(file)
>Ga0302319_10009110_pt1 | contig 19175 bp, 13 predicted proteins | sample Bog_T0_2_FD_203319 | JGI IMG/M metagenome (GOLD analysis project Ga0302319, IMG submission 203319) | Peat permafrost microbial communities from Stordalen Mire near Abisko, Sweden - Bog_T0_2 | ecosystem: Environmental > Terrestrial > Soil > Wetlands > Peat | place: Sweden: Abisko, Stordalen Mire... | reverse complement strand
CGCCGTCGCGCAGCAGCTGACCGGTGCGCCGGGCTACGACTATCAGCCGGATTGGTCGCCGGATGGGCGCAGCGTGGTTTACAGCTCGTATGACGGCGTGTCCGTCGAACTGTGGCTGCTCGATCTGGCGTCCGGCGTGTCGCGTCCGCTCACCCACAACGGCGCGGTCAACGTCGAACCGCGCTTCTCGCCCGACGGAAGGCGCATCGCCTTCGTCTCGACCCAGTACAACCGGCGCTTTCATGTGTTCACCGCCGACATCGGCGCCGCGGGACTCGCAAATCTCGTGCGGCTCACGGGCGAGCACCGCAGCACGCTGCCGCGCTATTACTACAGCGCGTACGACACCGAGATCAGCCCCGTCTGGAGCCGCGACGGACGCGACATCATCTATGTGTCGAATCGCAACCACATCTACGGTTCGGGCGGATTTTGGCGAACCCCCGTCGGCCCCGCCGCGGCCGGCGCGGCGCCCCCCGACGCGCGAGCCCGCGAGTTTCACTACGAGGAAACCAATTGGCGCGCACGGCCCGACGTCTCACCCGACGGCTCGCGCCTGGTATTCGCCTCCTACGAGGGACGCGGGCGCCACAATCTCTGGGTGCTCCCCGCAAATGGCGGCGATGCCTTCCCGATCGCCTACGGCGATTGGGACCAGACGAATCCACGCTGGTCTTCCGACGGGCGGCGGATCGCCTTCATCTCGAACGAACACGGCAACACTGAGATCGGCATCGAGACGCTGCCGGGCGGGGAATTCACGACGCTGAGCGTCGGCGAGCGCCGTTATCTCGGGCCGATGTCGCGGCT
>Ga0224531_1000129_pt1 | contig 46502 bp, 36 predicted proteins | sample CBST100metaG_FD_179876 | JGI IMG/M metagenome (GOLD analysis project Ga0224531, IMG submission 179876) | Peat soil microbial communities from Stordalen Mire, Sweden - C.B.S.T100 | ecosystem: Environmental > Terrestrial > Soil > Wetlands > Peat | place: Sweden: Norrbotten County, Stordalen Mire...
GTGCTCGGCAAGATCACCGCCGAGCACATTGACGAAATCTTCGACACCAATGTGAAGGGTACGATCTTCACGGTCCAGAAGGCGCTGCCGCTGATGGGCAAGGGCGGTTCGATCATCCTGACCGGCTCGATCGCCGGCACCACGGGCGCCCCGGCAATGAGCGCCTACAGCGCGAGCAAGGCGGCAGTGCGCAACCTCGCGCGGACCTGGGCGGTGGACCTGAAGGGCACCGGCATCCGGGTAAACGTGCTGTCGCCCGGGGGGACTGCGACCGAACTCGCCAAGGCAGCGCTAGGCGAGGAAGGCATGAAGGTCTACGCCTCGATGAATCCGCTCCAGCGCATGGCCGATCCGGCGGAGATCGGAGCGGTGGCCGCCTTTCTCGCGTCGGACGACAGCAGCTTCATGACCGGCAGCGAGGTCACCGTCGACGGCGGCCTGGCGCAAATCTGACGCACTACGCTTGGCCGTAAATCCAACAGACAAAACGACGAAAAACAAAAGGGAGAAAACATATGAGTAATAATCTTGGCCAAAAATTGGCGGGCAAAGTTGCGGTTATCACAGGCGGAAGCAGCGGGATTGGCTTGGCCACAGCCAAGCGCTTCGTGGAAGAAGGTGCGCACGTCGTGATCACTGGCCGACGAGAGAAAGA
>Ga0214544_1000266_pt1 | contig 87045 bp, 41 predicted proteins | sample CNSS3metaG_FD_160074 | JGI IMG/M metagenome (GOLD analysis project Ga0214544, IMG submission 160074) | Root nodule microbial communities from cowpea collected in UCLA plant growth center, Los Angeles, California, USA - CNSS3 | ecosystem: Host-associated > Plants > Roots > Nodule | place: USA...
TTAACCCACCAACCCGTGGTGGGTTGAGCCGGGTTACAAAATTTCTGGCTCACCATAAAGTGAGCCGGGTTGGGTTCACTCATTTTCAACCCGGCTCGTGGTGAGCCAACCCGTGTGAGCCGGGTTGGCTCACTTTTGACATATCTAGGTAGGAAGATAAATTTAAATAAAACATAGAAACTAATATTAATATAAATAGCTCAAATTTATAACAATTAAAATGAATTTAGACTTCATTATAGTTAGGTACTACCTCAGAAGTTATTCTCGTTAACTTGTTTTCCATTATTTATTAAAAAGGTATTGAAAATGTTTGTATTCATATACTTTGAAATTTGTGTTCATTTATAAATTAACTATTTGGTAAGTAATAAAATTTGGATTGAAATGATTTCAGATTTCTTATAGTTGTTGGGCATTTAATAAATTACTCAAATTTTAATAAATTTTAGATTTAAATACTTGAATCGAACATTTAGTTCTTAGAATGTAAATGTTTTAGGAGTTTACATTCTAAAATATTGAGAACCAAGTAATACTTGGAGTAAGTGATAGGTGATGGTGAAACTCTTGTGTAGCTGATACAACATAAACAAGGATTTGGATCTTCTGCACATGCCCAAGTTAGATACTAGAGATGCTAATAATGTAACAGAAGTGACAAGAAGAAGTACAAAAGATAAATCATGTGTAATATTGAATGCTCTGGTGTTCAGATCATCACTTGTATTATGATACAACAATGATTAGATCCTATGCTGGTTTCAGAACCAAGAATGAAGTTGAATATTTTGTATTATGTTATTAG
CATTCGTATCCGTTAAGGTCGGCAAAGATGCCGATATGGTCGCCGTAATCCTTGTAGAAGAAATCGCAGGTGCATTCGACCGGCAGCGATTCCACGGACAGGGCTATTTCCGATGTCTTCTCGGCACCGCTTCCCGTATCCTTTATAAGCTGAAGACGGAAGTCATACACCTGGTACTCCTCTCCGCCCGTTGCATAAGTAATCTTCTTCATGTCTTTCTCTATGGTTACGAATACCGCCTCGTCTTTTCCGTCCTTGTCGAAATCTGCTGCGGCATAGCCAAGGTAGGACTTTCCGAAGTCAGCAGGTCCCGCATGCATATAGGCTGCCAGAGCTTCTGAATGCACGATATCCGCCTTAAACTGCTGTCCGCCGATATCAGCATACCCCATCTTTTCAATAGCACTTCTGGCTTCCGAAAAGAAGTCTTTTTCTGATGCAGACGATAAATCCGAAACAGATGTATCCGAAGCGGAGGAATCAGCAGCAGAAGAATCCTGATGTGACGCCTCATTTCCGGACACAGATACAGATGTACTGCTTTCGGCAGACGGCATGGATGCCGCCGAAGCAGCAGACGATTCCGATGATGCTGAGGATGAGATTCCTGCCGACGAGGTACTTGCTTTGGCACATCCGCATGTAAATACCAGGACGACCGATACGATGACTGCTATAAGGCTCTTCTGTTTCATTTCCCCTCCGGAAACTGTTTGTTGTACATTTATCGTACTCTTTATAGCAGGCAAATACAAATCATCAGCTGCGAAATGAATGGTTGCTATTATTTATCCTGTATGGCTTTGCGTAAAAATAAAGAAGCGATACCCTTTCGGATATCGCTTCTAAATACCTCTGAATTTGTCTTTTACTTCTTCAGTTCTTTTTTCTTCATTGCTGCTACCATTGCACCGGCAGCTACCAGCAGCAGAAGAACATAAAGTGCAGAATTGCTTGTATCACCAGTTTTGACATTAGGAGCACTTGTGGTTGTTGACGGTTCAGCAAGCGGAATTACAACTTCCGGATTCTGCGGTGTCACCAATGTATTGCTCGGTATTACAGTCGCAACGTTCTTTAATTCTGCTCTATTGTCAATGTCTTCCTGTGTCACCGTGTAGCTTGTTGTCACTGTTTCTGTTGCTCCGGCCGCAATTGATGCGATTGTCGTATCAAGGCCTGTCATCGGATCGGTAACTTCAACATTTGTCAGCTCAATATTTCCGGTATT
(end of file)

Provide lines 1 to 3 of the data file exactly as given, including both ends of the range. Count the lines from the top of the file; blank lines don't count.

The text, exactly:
>Ga0302319_10009110_pt1 | contig 19175 bp, 13 predicted proteins | sample Bog_T0_2_FD_203319 | JGI IMG/M metagenome (GOLD analysis project Ga0302319, IMG submission 203319) | Peat permafrost microbial communities from Stordalen Mire near Abisko, Sweden - Bog_T0_2 | ecosystem: Environmental > Terrestrial > Soil > Wetlands > Peat | place: Sweden: Abisko, Stordalen Mire... | reverse complement strand
CGCCGTCGCGCAGCAGCTGACCGGTGCGCCGGGCTACGACTATCAGCCGGATTGGTCGCCGGATGGGCGCAGCGTGGTTTACAGCTCGTATGACGGCGTGTCCGTCGAACTGTGGCTGCTCGATCTGGCGTCCGGCGTGTCGCGTCCGCTCACCCACAACGGCGCGGTCAACGTCGAACCGCGCTTCTCGCCCGACGGAAGGCGCATCGCCTTCGTCTCGACCCAGTACAACCGGCGCTTTCATGTGTTCACCGCCGACATCGGCGCCGCGGGACTCGCAAATCTCGTGCGGCTCACGGGCGAGCACCGCAGCACGCTGCCGCGCTATTACTACAGCGCGTACGACACCGAGATCAGCCCCGTCTGGAGCCGCGACGGACGCGACATCATCTATGTGTCGAATCGCAACCACATCTACGGTTCGGGCGGATTTTGGCGAACCCCCGTCGGCCCCGCCGCGGCCGGCGCGGCGCCCCCCGACGCGCGAGCCCGCGAGTTTCACTACGAGGAAACCAATTGGCGCGCACGGCCCGACGTCTCACCCGACGGCTCGCGCCTGGTATTCGCCTCCTACGAGGGACGCGGGCGCCACAATCTCTGGGTGCTCCCCGCAAATGGCGGCGATGCCTTCCCGATCGCCTACGGCGATTGGGACCAGACGAATCCACGCTGGTCTTCCGACGGGCGGCGGATCGCCTTCATCTCGAACGAACACGGCAACACTGAGATCGGCATCGAGACGCTGCCGGGCGGGGAATTCACGACGCTGAGCGTCGGCGAGCGCCGTTATCTCGGGCCGATGTCGCGGCT
>Ga0224531_1000129_pt1 | contig 46502 bp, 36 predicted proteins | sample CBST100metaG_FD_179876 | JGI IMG/M metagenome (GOLD analysis project Ga0224531, IMG submission 179876) | Peat soil microbial communities from Stordalen Mire, Sweden - C.B.S.T100 | ecosystem: Environmental > Terrestrial > Soil > Wetlands > Peat | place: Sweden: Norrbotten County, Stordalen Mire...